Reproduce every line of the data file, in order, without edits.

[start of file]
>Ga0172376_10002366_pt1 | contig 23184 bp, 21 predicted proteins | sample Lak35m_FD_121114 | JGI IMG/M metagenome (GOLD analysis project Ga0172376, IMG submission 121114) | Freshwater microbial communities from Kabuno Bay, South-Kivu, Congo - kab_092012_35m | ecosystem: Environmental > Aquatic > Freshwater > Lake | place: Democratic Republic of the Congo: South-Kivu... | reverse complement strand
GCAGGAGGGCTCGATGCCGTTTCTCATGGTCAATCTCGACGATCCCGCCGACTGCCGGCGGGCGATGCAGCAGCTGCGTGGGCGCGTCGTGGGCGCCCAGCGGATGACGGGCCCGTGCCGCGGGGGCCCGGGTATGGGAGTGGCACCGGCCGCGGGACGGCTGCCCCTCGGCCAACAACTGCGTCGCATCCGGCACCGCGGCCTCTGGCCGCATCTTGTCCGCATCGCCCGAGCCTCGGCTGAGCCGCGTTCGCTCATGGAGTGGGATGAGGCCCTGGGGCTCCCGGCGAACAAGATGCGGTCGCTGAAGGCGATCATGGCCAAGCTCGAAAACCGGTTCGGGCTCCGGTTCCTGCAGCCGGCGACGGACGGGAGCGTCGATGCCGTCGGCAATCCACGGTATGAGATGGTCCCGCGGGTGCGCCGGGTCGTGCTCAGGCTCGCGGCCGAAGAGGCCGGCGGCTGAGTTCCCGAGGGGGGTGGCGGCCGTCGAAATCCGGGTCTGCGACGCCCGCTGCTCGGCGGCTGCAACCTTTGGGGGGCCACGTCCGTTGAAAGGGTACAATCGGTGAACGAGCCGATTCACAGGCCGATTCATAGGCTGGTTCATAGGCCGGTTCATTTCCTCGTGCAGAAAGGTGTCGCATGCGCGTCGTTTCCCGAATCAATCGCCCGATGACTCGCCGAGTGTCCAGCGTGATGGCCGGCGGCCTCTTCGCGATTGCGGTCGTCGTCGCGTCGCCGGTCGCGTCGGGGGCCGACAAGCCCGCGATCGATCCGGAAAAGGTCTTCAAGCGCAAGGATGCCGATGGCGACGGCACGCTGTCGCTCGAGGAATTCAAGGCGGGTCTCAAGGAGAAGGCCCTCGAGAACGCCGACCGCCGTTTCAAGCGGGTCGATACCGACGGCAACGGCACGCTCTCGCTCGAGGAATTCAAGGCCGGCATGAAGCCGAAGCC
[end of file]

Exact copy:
>Ga0172376_10002366_pt1 | contig 23184 bp, 21 predicted proteins | sample Lak35m_FD_121114 | JGI IMG/M metagenome (GOLD analysis project Ga0172376, IMG submission 121114) | Freshwater microbial communities from Kabuno Bay, South-Kivu, Congo - kab_092012_35m | ecosystem: Environmental > Aquatic > Freshwater > Lake | place: Democratic Republic of the Congo: South-Kivu... | reverse complement strand
GCAGGAGGGCTCGATGCCGTTTCTCATGGTCAATCTCGACGATCCCGCCGACTGCCGGCGGGCGATGCAGCAGCTGCGTGGGCGCGTCGTGGGCGCCCAGCGGATGACGGGCCCGTGCCGCGGGGGCCCGGGTATGGGAGTGGCACCGGCCGCGGGACGGCTGCCCCTCGGCCAACAACTGCGTCGCATCCGGCACCGCGGCCTCTGGCCGCATCTTGTCCGCATCGCCCGAGCCTCGGCTGAGCCGCGTTCGCTCATGGAGTGGGATGAGGCCCTGGGGCTCCCGGCGAACAAGATGCGGTCGCTGAAGGCGATCATGGCCAAGCTCGAAAACCGGTTCGGGCTCCGGTTCCTGCAGCCGGCGACGGACGGGAGCGTCGATGCCGTCGGCAATCCACGGTATGAGATGGTCCCGCGGGTGCGCCGGGTCGTGCTCAGGCTCGCGGCCGAAGAGGCCGGCGGCTGAGTTCCCGAGGGGGGTGGCGGCCGTCGAAATCCGGGTCTGCGACGCCCGCTGCTCGGCGGCTGCAACCTTTGGGGGGCCACGTCCGTTGAAAGGGTACAATCGGTGAACGAGCCGATTCACAGGCCGATTCATAGGCTGGTTCATAGGCCGGTTCATTTCCTCGTGCAGAAAGGTGTCGCATGCGCGTCGTTTCCCGAATCAATCGCCCGATGACTCGCCGAGTGTCCAGCGTGATGGCCGGCGGCCTCTTCGCGATTGCGGTCGTCGTCGCGTCGCCGGTCGCGTCGGGGGCCGACAAGCCCGCGATCGATCCGGAAAAGGTCTTCAAGCGCAAGGATGCCGATGGCGACGGCACGCTGTCGCTCGAGGAATTCAAGGCGGGTCTCAAGGAGAAGGCCCTCGAGAACGCCGACCGCCGTTTCAAGCGGGTCGATACCGACGGCAACGGCACGCTCTCGCTCGAGGAATTCAAGGCCGGCATGAAGCCGAAGCC